The port is the largest economic development project ever undertaken in Gloucester County, said George Strachan, executive director of the Gloucester County Improvement Authority, the construction manager for the project.
“It’s probably the largest in South Jersey,” Gloucester County Freeholder Director Robert Damminger said. “It’s all about jobs.”
Paulsboro is a small town of 6,000 that has seen brighter days. The port will bring commerce and as many as 2,500 jobs, said state Assemblyman John Burzichelli, a former mayor there.
“The importance is obvious: It’s the jobs created for the region,” said Burzichelli. “Paulsboro is only two square miles, so the impact is going to be considerable.”
Paulsboro fell on hard times, first when Interstate 295 diverted traffic from the downtown. Then came the shopping malls, such as Deptford, which helped kill the mom-and-pop stores.
South Jersey Port Corp. and the Gloucester County Improvement Authority are developing the marine terminal. Port officials have been talking to potential tenants, including offshore wind developers, equipment manufacturers, and component fabricators, about using the Paulsboro piers.
Eleven private offshore wind developers have expressed interest in developing wind farms totaling more than 12,000 megawatts off New Jersey’s coastline, said Department of Environmental Protection spokesman Larry Ragonese.
“Offshore wind is definitely a viable possibility for Paulsboro, if it ever occurs,” Castagnola said. “A manufacturer could bring the components in through the port, assemble them there, and then ship them back out. Or, if there was enough work, a manufacturer could build their plant in Paulsboro and manufacture the wind turbines right there.” Wind energy supporters want to make New Jersey a hub for wind manufacturing.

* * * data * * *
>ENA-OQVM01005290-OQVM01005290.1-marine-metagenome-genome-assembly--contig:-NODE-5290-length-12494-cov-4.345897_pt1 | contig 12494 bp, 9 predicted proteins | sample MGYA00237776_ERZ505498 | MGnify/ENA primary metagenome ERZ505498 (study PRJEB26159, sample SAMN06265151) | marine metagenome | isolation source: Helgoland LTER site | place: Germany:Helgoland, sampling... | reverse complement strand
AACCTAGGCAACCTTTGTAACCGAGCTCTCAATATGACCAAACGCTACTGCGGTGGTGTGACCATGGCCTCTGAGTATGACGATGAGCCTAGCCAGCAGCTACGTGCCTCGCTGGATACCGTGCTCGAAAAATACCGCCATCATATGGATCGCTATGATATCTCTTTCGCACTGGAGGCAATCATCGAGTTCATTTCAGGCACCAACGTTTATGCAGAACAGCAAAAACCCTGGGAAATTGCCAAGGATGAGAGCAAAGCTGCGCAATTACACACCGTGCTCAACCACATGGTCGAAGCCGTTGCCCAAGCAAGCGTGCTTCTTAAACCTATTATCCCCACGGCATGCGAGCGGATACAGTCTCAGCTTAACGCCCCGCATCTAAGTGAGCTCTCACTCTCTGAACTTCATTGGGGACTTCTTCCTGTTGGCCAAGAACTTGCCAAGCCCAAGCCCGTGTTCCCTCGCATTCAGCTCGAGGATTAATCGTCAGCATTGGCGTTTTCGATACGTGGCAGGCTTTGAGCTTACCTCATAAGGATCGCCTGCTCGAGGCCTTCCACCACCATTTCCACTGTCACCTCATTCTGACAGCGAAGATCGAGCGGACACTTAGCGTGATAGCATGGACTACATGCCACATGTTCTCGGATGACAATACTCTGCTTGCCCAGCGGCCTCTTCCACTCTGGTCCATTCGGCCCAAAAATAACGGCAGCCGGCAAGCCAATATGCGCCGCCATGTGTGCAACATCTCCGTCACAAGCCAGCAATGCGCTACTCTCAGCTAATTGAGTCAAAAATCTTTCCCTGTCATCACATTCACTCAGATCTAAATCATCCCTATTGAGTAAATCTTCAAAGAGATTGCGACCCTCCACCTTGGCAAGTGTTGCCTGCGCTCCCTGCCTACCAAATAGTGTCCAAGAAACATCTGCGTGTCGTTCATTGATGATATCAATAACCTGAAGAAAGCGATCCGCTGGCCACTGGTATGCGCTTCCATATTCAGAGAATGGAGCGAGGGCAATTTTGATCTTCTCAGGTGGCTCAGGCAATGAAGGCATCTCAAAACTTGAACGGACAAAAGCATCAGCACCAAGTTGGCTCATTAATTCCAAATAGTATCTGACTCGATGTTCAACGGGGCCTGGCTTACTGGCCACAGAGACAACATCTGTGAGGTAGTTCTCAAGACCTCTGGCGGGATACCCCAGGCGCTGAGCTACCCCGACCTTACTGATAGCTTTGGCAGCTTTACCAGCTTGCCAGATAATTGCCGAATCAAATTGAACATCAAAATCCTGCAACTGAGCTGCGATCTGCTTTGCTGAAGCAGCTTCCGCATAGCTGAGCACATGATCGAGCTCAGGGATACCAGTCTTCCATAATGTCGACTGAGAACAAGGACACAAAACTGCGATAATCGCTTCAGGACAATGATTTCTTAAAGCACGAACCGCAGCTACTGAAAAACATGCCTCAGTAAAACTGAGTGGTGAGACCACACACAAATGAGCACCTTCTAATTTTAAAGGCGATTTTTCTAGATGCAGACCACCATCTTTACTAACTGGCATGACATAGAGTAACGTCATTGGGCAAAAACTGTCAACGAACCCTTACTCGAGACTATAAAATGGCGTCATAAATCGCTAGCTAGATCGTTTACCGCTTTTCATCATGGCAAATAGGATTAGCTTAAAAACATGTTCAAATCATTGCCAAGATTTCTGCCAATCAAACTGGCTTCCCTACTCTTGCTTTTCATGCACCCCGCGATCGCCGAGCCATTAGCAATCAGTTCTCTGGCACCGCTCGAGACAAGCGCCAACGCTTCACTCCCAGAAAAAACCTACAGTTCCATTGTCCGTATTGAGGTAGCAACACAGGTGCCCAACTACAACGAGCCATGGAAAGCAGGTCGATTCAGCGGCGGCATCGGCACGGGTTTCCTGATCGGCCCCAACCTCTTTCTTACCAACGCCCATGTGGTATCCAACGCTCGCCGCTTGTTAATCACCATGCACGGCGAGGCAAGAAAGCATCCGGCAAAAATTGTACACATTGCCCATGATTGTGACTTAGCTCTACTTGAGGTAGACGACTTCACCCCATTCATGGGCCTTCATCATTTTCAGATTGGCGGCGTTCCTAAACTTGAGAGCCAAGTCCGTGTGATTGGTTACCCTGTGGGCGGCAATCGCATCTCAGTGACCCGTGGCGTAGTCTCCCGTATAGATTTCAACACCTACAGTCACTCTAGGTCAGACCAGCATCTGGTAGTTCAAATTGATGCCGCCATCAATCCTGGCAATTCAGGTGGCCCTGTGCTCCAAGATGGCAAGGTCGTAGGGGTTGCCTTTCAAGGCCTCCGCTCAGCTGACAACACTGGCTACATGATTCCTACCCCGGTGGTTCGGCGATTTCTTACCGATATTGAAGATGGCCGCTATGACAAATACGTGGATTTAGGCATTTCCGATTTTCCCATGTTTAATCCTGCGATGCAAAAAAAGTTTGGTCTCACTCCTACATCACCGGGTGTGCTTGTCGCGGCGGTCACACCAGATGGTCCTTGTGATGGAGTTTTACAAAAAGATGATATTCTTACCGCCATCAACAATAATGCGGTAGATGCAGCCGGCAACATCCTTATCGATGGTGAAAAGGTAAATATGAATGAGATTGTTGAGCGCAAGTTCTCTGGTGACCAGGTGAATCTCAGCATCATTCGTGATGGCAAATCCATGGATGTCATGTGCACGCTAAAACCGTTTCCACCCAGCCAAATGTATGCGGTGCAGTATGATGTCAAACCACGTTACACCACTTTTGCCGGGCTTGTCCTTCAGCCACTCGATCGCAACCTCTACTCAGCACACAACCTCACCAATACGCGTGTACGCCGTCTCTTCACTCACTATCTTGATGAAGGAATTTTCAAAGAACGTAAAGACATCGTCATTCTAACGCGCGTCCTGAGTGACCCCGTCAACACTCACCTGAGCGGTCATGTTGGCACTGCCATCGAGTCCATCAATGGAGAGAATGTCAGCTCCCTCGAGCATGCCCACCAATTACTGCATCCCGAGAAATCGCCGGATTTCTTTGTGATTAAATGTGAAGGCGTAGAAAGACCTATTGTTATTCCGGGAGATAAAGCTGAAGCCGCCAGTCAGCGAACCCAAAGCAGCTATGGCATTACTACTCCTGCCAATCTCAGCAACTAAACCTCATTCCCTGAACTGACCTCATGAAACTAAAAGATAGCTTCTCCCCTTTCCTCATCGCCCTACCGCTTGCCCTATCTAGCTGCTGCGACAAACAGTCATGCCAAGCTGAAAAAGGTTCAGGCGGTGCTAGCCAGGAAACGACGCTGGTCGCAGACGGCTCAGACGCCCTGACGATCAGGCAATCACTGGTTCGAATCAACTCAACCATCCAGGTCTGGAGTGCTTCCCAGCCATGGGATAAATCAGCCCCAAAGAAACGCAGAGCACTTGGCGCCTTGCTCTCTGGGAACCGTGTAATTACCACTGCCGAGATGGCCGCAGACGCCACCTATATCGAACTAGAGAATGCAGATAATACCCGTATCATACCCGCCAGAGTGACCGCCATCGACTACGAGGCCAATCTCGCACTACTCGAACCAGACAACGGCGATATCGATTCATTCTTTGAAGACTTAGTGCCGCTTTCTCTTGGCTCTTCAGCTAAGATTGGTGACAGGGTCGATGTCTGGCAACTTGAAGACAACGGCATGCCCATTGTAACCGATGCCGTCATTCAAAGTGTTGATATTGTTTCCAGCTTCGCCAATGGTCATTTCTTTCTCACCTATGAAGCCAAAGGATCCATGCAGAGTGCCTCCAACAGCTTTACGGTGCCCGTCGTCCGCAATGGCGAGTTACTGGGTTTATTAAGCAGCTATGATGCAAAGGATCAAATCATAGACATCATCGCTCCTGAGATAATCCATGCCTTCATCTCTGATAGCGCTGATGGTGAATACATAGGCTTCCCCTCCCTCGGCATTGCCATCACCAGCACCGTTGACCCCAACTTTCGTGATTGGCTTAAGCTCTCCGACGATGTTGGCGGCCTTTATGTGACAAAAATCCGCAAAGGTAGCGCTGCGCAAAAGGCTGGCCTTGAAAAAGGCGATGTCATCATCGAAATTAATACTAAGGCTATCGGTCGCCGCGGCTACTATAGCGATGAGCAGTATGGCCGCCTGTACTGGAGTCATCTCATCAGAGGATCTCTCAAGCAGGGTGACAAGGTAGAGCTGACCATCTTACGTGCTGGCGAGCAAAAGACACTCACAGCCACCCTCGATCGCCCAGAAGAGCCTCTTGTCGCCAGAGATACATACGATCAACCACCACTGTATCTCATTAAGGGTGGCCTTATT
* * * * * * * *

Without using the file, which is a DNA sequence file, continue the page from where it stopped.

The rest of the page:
The Paulsboro port is on 130 acres that had been the BP Oil Paulsboro Terminal, and 60 acres that was Dow Chemical’s former Essex Chemical plant.
BP made the property available to Paulsboro and developer South Jersey Port for $1 under a 90-year lease.
The terminal will handle ships carrying break-bulk cargoes, rather than large container cargo ships. Break-bulk cargo — such as plywood, steel coils, fruit, and cocoa beans — is packaged in smaller crates or pallets, and not shipped in 20- or 40-foot containers.
“We’ve talked to various people and customers. Nothing has been finalized, but we have a few opportunities that we are pursuing,” Castagnola said.
The project calls for Gloucester County Improvement Authority to build an access road and bridge over Mantua Creek that would link traffic from an exit on Interstate 295 directly to the port. Trucks would not drive on local streets. That construction requires 3? acres of private land that one homeowner does not wish to sell. The case is in court.
The port’s final wharf design and environmental approvals are completed, officials said. Once the wharf is built, ships will be able to dock.
“We’re investing in our infrastructure to be well-positioned to take full advantage when the global economy improves,” Strachan said. “ We’ll always need ports, and this is the time to build them, to help fuel our regional economy.”
Contact Linda Loyd at 215 854 2831 or firstname.lastname@example.org.